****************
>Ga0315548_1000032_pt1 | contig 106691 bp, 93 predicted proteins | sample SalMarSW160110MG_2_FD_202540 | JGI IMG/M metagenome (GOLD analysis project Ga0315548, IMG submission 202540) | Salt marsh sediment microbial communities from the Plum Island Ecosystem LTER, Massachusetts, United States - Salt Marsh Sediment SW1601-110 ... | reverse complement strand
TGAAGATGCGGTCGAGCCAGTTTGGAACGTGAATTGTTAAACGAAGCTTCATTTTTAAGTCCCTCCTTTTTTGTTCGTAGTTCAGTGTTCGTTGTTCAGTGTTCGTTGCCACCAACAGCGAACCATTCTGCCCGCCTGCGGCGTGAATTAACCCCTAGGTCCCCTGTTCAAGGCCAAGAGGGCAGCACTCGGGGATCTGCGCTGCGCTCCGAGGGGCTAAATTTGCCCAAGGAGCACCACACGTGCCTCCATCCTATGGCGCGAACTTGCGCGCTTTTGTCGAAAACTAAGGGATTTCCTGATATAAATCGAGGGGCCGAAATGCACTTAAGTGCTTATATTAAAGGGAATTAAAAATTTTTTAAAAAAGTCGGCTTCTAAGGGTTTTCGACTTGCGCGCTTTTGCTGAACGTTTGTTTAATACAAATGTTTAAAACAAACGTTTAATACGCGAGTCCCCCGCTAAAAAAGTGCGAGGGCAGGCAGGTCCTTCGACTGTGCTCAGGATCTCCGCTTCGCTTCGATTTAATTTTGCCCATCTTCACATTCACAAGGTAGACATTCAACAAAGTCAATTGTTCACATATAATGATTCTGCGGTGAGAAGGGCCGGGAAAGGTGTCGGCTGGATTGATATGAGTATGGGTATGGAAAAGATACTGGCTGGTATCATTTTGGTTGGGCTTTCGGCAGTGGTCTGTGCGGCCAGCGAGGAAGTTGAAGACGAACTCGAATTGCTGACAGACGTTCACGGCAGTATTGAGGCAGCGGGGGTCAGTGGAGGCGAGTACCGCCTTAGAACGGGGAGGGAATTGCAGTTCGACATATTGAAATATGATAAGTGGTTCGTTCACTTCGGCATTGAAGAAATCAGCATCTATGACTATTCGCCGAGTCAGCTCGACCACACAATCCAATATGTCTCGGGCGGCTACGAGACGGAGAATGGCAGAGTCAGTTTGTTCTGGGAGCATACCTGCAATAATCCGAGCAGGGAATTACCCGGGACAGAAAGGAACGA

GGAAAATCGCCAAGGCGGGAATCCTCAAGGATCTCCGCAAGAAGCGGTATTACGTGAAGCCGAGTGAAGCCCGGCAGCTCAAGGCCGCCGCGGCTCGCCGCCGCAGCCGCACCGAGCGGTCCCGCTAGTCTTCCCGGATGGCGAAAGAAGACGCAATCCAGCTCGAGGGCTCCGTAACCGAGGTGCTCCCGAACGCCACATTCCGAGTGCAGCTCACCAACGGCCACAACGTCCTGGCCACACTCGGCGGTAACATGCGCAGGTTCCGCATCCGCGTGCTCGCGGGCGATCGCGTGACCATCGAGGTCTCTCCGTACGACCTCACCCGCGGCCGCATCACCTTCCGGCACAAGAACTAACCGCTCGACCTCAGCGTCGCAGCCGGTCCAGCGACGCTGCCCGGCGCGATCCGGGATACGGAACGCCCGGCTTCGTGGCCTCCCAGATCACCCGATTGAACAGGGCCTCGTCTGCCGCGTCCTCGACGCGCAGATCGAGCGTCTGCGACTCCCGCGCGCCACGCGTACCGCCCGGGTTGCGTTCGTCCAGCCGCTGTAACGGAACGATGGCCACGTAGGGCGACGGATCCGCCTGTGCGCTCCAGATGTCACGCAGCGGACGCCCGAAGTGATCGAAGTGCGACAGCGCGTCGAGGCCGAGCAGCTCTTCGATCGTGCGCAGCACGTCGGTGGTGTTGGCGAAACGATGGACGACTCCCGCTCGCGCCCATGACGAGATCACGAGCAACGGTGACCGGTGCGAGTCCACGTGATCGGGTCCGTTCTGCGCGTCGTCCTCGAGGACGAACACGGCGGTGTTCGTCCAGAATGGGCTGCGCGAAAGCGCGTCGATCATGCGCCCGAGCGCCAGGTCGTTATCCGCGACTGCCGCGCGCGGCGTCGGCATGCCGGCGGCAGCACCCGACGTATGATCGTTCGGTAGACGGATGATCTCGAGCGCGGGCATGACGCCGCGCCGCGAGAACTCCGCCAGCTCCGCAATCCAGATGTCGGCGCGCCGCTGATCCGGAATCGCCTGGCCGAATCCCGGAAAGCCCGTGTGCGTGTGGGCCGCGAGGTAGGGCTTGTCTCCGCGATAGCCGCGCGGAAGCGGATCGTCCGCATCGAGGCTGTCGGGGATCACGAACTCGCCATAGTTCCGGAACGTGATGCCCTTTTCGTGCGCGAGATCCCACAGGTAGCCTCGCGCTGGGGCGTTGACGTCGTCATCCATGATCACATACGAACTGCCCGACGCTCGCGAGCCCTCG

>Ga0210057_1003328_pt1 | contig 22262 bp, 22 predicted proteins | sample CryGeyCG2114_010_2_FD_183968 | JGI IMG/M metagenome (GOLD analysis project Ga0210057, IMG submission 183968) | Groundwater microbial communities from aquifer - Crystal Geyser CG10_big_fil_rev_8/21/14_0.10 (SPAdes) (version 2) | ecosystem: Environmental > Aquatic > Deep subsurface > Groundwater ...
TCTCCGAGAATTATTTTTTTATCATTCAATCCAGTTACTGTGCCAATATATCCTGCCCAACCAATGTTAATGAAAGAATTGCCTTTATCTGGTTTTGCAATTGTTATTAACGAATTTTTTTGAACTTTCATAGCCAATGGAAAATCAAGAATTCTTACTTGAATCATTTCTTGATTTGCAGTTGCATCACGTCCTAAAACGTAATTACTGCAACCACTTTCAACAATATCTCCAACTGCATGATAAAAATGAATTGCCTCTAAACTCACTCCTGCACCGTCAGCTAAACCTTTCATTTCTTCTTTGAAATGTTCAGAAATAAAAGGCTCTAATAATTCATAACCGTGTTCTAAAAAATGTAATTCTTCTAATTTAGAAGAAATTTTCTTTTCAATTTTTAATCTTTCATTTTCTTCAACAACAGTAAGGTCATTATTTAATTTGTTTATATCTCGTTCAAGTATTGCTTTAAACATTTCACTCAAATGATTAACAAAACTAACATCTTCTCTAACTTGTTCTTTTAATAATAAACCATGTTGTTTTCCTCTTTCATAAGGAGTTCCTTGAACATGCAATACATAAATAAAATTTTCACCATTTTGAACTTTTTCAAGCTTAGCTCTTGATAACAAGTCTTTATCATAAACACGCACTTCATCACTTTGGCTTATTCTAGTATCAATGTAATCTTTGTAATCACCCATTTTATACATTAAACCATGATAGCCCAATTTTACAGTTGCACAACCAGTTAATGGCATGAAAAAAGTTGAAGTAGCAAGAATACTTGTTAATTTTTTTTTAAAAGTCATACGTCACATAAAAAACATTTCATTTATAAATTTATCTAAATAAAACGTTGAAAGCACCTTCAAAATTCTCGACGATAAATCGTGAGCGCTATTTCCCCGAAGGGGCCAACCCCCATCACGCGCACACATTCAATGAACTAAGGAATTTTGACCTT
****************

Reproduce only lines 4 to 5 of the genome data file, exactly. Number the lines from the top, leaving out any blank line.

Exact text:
>Ga0210057_1003328_pt1 | contig 22262 bp, 22 predicted proteins | sample CryGeyCG2114_010_2_FD_183968 | JGI IMG/M metagenome (GOLD analysis project Ga0210057, IMG submission 183968) | Groundwater microbial communities from aquifer - Crystal Geyser CG10_big_fil_rev_8/21/14_0.10 (SPAdes) (version 2) | ecosystem: Environmental > Aquatic > Deep subsurface > Groundwater ...
TCTCCGAGAATTATTTTTTTATCATTCAATCCAGTTACTGTGCCAATATATCCTGCCCAACCAATGTTAATGAAAGAATTGCCTTTATCTGGTTTTGCAATTGTTATTAACGAATTTTTTTGAACTTTCATAGCCAATGGAAAATCAAGAATTCTTACTTGAATCATTTCTTGATTTGCAGTTGCATCACGTCCTAAAACGTAATTACTGCAACCACTTTCAACAATATCTCCAACTGCATGATAAAAATGAATTGCCTCTAAACTCACTCCTGCACCGTCAGCTAAACCTTTCATTTCTTCTTTGAAATGTTCAGAAATAAAAGGCTCTAATAATTCATAACCGTGTTCTAAAAAATGTAATTCTTCTAATTTAGAAGAAATTTTCTTTTCAATTTTTAATCTTTCATTTTCTTCAACAACAGTAAGGTCATTATTTAATTTGTTTATATCTCGTTCAAGTATTGCTTTAAACATTTCACTCAAATGATTAACAAAACTAACATCTTCTCTAACTTGTTCTTTTAATAATAAACCATGTTGTTTTCCTCTTTCATAAGGAGTTCCTTGAACATGCAATACATAAATAAAATTTTCACCATTTTGAACTTTTTCAAGCTTAGCTCTTGATAACAAGTCTTTATCATAAACACGCACTTCATCACTTTGGCTTATTCTAGTATCAATGTAATCTTTGTAATCACCCATTTTATACATTAAACCATGATAGCCCAATTTTACAGTTGCACAACCAGTTAATGGCATGAAAAAAGTTGAAGTAGCAAGAATACTTGTTAATTTTTTTTTAAAAGTCATACGTCACATAAAAAACATTTCATTTATAAATTTATCTAAATAAAACGTTGAAAGCACCTTCAAAATTCTCGACGATAAATCGTGAGCGCTATTTCCCCGAAGGGGCCAACCCCCATCACGCGCACACATTCAATGAACTAAGGAATTTTGACCTT